Historic Jerusalem home slated for demolition wins reprieve
Jerusalem municipality hands unexpected victory to preservation activists who fought a plan to demolish the early 20th century home for more than seven years.
The Jerusalem Municipality has withdrawn a plan to demolish a stately home on Emek Refaim Street, handing an unexpected victory to preservation activists who fought the plan for more than seven years.
The home, built in the early 20th century, is considered highly representative of the period's architectural style. Nonetheless, over the past several years, Jerusalem-area planning committees repeatedly approved plans to demolish the building and build a mixed residential and commercial project in its place.
The Society for the Preservation of Israeli Heritage Sites and the Society for the Protection of Nature in Israel mounted repeated objections to the plans, but they failed to persuade any of the planning committees.
After the plan received final approval, the groups went to court, claiming that the municipality had been misled into believing that the developer's building rights couldn't be met without tearing down the building.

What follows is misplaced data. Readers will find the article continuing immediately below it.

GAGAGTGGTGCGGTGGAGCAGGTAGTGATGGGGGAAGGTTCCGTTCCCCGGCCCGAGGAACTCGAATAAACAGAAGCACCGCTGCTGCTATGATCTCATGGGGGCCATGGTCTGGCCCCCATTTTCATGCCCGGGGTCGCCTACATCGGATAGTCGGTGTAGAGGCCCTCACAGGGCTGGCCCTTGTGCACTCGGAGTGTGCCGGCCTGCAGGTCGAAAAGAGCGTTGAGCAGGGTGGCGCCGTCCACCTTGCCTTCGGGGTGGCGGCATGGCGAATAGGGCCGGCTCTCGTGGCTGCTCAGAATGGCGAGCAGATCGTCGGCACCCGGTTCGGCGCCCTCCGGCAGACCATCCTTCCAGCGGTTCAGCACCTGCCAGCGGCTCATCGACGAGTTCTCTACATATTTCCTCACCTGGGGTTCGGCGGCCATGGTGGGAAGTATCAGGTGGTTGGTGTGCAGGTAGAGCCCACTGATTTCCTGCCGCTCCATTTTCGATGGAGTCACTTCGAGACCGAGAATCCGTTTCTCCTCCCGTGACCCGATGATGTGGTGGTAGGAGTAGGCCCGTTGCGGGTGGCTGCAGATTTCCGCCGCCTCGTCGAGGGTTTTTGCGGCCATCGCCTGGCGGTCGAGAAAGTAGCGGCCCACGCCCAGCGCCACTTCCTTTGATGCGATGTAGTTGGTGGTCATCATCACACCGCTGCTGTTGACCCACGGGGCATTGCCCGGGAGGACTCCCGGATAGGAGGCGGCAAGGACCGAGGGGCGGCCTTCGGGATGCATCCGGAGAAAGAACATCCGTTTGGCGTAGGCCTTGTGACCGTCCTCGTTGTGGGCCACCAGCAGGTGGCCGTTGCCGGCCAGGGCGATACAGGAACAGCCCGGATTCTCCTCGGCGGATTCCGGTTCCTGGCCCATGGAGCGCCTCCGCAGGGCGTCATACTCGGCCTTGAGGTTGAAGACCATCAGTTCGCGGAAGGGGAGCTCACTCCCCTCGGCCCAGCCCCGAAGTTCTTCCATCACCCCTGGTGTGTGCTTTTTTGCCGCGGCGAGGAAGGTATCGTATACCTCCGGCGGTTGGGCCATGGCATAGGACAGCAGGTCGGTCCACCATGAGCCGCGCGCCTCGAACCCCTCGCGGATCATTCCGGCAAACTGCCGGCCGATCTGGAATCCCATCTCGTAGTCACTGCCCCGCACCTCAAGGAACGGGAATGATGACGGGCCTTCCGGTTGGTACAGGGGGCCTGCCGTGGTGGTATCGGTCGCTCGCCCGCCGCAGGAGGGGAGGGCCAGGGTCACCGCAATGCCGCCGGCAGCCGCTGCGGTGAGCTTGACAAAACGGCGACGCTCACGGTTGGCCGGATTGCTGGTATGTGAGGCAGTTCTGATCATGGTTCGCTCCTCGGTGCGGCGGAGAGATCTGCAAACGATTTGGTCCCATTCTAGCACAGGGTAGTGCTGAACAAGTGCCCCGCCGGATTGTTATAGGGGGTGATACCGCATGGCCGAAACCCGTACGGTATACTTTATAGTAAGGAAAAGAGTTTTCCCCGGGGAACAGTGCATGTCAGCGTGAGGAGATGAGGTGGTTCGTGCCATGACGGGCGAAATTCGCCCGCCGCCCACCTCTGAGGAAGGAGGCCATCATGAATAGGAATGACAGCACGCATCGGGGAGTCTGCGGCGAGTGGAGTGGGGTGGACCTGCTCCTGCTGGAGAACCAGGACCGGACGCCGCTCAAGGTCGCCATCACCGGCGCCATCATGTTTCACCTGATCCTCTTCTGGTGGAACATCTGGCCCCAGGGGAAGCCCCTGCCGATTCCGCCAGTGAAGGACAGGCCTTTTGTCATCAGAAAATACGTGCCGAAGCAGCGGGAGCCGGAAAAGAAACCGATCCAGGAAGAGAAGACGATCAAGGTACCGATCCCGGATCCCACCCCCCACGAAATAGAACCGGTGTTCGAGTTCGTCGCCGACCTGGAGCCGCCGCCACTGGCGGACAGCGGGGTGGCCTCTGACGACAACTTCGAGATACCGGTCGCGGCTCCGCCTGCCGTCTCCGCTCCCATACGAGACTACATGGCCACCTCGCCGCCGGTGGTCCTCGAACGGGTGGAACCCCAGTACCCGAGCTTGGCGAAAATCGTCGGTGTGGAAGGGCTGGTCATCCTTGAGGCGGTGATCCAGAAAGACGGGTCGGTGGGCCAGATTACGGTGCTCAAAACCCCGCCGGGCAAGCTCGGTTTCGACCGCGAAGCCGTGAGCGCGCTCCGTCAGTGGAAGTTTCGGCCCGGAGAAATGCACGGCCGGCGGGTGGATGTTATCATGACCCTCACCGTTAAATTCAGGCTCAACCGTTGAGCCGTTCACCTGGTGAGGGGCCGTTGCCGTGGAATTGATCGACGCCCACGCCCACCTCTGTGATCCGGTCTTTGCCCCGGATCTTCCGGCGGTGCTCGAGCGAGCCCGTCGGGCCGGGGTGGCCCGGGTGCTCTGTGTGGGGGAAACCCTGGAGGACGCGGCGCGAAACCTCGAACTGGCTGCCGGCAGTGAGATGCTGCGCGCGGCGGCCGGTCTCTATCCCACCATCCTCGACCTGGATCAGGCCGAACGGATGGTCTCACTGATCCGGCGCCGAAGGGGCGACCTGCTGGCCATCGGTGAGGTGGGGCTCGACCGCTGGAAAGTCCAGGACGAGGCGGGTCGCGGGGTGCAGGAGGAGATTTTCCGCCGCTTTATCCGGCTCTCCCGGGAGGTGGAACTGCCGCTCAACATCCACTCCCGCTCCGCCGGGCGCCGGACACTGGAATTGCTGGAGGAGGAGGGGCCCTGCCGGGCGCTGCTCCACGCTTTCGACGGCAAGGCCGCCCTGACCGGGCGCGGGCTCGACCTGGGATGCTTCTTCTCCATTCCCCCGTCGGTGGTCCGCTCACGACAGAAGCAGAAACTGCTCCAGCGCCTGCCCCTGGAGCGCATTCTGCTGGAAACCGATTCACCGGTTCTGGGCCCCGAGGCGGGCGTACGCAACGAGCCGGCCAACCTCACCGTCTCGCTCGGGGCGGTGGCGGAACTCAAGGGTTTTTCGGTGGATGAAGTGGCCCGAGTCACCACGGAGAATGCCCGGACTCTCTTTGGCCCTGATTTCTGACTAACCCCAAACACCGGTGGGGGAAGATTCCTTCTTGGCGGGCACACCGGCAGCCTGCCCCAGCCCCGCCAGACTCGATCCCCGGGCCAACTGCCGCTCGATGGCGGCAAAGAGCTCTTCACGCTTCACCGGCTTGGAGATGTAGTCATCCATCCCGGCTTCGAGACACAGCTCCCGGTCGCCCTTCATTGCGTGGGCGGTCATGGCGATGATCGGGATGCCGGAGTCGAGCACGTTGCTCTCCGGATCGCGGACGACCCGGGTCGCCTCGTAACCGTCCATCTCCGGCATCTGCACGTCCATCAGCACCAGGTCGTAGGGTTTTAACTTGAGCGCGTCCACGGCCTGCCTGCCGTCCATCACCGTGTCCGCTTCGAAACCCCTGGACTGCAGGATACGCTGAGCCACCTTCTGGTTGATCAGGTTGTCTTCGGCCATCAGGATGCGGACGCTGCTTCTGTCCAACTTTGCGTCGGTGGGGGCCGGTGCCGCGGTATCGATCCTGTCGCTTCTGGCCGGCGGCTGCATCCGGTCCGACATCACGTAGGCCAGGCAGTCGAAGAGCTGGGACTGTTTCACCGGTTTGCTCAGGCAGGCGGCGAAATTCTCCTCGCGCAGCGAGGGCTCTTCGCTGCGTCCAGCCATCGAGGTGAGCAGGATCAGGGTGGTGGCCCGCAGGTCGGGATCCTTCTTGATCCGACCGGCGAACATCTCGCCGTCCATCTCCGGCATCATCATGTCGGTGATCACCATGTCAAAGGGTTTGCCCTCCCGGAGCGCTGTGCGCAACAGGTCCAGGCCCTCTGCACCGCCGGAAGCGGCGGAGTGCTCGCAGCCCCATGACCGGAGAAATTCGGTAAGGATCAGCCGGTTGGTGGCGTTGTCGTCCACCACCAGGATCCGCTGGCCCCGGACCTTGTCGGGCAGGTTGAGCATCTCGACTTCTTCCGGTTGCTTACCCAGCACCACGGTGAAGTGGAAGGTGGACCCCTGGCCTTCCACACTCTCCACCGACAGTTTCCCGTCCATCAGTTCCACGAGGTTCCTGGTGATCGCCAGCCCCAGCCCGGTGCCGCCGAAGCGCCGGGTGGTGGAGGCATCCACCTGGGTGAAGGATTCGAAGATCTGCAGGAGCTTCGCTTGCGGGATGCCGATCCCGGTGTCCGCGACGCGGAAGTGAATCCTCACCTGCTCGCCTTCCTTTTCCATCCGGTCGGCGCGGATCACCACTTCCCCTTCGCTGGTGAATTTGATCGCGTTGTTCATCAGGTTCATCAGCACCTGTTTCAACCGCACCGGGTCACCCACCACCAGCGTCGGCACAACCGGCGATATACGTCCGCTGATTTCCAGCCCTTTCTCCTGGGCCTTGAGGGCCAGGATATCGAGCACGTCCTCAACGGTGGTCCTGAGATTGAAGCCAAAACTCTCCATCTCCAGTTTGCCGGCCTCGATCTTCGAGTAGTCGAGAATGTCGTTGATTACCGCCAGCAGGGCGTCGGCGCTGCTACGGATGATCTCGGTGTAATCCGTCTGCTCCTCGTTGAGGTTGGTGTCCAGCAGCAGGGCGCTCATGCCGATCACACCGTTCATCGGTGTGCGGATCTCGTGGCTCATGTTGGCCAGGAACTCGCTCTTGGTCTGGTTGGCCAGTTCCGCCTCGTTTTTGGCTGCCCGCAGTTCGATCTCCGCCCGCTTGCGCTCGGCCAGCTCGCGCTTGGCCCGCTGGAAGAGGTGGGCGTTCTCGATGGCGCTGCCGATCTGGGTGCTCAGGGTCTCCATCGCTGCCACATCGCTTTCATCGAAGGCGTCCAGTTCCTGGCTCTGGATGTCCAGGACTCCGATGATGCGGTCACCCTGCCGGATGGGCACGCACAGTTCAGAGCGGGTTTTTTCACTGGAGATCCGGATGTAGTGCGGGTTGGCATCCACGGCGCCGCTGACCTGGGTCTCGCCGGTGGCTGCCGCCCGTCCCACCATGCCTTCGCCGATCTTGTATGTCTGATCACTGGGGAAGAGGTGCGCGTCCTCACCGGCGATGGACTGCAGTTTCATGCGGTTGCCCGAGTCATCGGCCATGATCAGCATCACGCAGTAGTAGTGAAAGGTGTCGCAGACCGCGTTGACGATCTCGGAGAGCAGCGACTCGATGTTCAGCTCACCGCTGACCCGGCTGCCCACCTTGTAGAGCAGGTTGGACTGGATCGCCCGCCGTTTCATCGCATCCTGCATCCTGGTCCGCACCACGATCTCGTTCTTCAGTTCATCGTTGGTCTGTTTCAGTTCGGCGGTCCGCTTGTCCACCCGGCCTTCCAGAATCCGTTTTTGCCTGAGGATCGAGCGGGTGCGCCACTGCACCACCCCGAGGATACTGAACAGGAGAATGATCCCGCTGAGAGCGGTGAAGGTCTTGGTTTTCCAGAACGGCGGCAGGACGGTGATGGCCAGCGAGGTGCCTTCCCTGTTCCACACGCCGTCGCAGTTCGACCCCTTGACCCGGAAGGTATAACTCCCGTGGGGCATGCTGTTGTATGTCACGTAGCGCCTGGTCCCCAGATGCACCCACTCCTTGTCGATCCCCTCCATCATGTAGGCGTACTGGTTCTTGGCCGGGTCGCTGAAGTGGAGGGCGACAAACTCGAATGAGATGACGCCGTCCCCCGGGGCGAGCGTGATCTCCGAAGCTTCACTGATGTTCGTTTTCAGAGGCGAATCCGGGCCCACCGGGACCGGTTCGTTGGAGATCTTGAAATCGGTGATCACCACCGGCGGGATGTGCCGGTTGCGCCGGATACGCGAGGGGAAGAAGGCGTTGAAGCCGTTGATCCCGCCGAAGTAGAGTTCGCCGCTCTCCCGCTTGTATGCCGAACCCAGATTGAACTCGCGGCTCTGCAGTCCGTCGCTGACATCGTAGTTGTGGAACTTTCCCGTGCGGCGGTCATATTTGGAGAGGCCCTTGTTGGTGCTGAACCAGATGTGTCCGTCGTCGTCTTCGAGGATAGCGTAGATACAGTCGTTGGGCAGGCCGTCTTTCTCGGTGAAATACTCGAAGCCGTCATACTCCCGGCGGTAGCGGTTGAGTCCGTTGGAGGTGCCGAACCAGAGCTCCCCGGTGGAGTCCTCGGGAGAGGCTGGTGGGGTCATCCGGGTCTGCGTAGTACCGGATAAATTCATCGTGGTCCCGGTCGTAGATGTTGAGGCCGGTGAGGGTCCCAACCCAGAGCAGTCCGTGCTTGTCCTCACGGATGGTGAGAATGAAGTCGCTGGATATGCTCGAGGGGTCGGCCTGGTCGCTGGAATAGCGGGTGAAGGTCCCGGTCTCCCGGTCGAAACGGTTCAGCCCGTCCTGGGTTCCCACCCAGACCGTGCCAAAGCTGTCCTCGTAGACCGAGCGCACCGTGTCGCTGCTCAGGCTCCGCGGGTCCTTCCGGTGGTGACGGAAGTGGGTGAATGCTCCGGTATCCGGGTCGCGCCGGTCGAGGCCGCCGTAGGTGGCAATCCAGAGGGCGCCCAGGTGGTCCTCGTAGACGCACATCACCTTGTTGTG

"We approached the hearing believing it was a lost cause, but we were going to fight to the end, as is our custom," said Avraham Shaked, who represents the SPNI before the planning committees.
Two days before the hearing, to everyone's shock, the municipality informed the court it was withdrawing the plan and would allow submission of a new plan that would be less destructive and preserve the historic and architectural elements of the building.
As a result, last week Jerusalem District Court Judge Nava Ben-Or accepted the green groups' appeal and sent the plan back to the drawing board. The ruling was publicized only yesterday.
Developer Avi Ruami was incensed.
"This was a cowardly decision," Ruami said. "This is a city that is chasing away its developers. I wanted to build in Jerusalem out of love, and now I'm embarrassed to be part of this city. I'm not building here anymore."
Asked about claims that he had put undue pressure on the decision makers during the planning hearings, he replied, "Do you think there's a developer in the world who could influence six different committees over many years unless his plan was good?"
The Jerusalem Municipality said that it merely brought the facts to the court as it was asked to do.
"The city was careful to leave the decision to the court," it said.
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